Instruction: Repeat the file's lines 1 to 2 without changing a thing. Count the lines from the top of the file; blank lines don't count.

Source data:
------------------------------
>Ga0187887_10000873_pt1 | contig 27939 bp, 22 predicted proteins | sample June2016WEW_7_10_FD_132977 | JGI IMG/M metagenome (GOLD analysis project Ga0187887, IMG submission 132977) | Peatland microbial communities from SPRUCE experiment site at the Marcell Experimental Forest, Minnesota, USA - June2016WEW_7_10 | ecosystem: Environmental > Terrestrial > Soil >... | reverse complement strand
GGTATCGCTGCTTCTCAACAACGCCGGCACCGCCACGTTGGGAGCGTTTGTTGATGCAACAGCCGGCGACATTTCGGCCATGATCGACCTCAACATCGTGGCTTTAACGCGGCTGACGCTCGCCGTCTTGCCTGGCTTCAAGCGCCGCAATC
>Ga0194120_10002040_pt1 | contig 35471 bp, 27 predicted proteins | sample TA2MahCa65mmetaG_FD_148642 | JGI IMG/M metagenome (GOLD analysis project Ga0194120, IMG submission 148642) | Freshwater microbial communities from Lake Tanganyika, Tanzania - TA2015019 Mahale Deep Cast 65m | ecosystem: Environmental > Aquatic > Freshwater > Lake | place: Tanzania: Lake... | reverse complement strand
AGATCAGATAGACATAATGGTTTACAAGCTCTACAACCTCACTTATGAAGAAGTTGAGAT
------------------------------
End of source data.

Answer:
>Ga0187887_10000873_pt1 | contig 27939 bp, 22 predicted proteins | sample June2016WEW_7_10_FD_132977 | JGI IMG/M metagenome (GOLD analysis project Ga0187887, IMG submission 132977) | Peatland microbial communities from SPRUCE experiment site at the Marcell Experimental Forest, Minnesota, USA - June2016WEW_7_10 | ecosystem: Environmental > Terrestrial > Soil >... | reverse complement strand
GGTATCGCTGCTTCTCAACAACGCCGGCACCGCCACGTTGGGAGCGTTTGTTGATGCAACAGCCGGCGACATTTCGGCCATGATCGACCTCAACATCGTGGCTTTAACGCGGCTGACGCTCGCCGTCTTGCCTGGCTTCAAGCGCCGCAATC